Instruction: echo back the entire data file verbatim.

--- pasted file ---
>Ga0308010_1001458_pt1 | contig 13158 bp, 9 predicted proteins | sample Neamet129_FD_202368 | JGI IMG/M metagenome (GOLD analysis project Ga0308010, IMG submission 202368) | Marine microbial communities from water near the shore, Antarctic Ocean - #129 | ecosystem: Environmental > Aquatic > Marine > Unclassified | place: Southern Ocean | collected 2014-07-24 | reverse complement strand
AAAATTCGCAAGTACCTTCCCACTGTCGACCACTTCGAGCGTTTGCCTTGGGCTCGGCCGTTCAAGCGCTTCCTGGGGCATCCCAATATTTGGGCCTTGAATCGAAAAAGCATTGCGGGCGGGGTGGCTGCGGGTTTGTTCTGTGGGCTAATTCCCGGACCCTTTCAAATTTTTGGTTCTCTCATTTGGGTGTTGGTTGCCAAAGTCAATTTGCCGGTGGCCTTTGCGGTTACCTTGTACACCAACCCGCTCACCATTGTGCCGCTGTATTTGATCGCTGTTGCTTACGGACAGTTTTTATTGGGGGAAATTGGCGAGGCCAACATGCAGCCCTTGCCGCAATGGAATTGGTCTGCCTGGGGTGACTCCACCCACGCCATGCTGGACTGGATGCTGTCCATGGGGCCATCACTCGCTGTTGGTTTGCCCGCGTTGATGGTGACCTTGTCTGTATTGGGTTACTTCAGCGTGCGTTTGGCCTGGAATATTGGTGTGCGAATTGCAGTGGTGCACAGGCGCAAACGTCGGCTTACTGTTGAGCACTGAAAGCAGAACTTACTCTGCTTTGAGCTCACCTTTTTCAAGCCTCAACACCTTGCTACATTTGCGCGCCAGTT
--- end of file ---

>Ga0308010_1001458_pt1 | contig 13158 bp, 9 predicted proteins | sample Neamet129_FD_202368 | JGI IMG/M metagenome (GOLD analysis project Ga0308010, IMG submission 202368) | Marine microbial communities from water near the shore, Antarctic Ocean - #129 | ecosystem: Environmental > Aquatic > Marine > Unclassified | place: Southern Ocean | collected 2014-07-24 | reverse complement strand
AAAATTCGCAAGTACCTTCCCACTGTCGACCACTTCGAGCGTTTGCCTTGGGCTCGGCCGTTCAAGCGCTTCCTGGGGCATCCCAATATTTGGGCCTTGAATCGAAAAAGCATTGCGGGCGGGGTGGCTGCGGGTTTGTTCTGTGGGCTAATTCCCGGACCCTTTCAAATTTTTGGTTCTCTCATTTGGGTGTTGGTTGCCAAAGTCAATTTGCCGGTGGCCTTTGCGGTTACCTTGTACACCAACCCGCTCACCATTGTGCCGCTGTATTTGATCGCTGTTGCTTACGGACAGTTTTTATTGGGGGAAATTGGCGAGGCCAACATGCAGCCCTTGCCGCAATGGAATTGGTCTGCCTGGGGTGACTCCACCCACGCCATGCTGGACTGGATGCTGTCCATGGGGCCATCACTCGCTGTTGGTTTGCCCGCGTTGATGGTGACCTTGTCTGTATTGGGTTACTTCAGCGTGCGTTTGGCCTGGAATATTGGTGTGCGAATTGCAGTGGTGCACAGGCGCAAACGTCGGCTTACTGTTGAGCACTGAAAGCAGAACTTACTCTGCTTTGAGCTCACCTTTTTCAAGCCTCAACACCTTGCTACATTTGCGCGCCAGTT